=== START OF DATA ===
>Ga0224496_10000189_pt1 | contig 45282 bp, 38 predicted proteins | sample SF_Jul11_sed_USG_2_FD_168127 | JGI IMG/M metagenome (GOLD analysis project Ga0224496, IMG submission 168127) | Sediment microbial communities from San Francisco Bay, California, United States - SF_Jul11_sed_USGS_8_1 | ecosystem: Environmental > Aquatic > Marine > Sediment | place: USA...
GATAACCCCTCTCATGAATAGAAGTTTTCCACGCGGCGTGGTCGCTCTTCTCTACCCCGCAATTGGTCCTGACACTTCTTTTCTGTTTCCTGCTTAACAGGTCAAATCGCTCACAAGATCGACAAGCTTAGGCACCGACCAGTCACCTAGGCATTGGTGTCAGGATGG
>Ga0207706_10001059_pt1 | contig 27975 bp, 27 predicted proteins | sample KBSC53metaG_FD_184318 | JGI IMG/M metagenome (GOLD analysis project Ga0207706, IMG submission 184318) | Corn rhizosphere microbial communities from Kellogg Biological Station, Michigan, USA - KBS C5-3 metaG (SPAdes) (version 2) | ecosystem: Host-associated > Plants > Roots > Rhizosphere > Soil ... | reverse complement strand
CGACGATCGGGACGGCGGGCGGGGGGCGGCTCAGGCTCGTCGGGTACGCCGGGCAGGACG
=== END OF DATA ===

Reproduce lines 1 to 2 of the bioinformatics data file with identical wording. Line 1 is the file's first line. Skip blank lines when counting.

>Ga0224496_10000189_pt1 | contig 45282 bp, 38 predicted proteins | sample SF_Jul11_sed_USG_2_FD_168127 | JGI IMG/M metagenome (GOLD analysis project Ga0224496, IMG submission 168127) | Sediment microbial communities from San Francisco Bay, California, United States - SF_Jul11_sed_USGS_8_1 | ecosystem: Environmental > Aquatic > Marine > Sediment | place: USA...
GATAACCCCTCTCATGAATAGAAGTTTTCCACGCGGCGTGGTCGCTCTTCTCTACCCCGCAATTGGTCCTGACACTTCTTTTCTGTTTCCTGCTTAACAGGTCAAATCGCTCACAAGATCGACAAGCTTAGGCACCGACCAGTCACCTAGGCATTGGTGTCAGGATGG